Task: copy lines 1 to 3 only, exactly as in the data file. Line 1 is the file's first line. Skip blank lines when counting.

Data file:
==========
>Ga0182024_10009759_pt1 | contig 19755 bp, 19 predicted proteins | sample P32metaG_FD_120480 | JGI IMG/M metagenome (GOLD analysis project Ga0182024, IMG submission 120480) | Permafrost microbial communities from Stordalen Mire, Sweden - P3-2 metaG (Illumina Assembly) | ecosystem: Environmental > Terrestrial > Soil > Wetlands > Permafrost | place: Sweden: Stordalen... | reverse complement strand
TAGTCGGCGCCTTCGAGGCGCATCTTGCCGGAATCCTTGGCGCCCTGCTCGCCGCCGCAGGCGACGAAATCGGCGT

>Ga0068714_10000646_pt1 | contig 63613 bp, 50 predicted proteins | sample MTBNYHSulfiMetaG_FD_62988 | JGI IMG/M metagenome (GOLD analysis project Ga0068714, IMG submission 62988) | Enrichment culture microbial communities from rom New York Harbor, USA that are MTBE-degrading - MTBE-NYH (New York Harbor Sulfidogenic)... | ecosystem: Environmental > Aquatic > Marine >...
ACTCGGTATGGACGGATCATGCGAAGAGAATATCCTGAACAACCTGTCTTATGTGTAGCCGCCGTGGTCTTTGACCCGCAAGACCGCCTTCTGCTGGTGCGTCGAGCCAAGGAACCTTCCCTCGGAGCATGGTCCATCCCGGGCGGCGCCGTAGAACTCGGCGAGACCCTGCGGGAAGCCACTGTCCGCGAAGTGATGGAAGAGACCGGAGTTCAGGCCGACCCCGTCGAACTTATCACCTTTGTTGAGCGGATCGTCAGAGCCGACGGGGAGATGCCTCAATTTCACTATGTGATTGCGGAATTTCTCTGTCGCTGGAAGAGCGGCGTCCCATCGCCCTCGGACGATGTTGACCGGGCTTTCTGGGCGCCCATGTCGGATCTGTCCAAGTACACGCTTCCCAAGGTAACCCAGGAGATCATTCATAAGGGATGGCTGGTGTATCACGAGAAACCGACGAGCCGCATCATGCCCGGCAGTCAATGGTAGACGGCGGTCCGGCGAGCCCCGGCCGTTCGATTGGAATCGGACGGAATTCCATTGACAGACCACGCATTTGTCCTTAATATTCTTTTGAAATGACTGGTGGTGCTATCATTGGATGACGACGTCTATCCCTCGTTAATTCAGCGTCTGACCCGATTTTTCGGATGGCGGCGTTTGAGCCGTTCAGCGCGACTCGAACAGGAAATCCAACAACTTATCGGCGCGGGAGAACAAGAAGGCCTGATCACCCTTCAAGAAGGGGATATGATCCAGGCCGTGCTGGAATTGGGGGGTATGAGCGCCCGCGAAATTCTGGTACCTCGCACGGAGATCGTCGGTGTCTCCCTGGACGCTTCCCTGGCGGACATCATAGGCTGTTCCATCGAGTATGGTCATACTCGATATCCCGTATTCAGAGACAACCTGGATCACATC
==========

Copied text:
>Ga0182024_10009759_pt1 | contig 19755 bp, 19 predicted proteins | sample P32metaG_FD_120480 | JGI IMG/M metagenome (GOLD analysis project Ga0182024, IMG submission 120480) | Permafrost microbial communities from Stordalen Mire, Sweden - P3-2 metaG (Illumina Assembly) | ecosystem: Environmental > Terrestrial > Soil > Wetlands > Permafrost | place: Sweden: Stordalen... | reverse complement strand
TAGTCGGCGCCTTCGAGGCGCATCTTGCCGGAATCCTTGGCGCCCTGCTCGCCGCCGCAGGCGACGAAATCGGCGT

>Ga0068714_10000646_pt1 | contig 63613 bp, 50 predicted proteins | sample MTBNYHSulfiMetaG_FD_62988 | JGI IMG/M metagenome (GOLD analysis project Ga0068714, IMG submission 62988) | Enrichment culture microbial communities from rom New York Harbor, USA that are MTBE-degrading - MTBE-NYH (New York Harbor Sulfidogenic)... | ecosystem: Environmental > Aquatic > Marine >...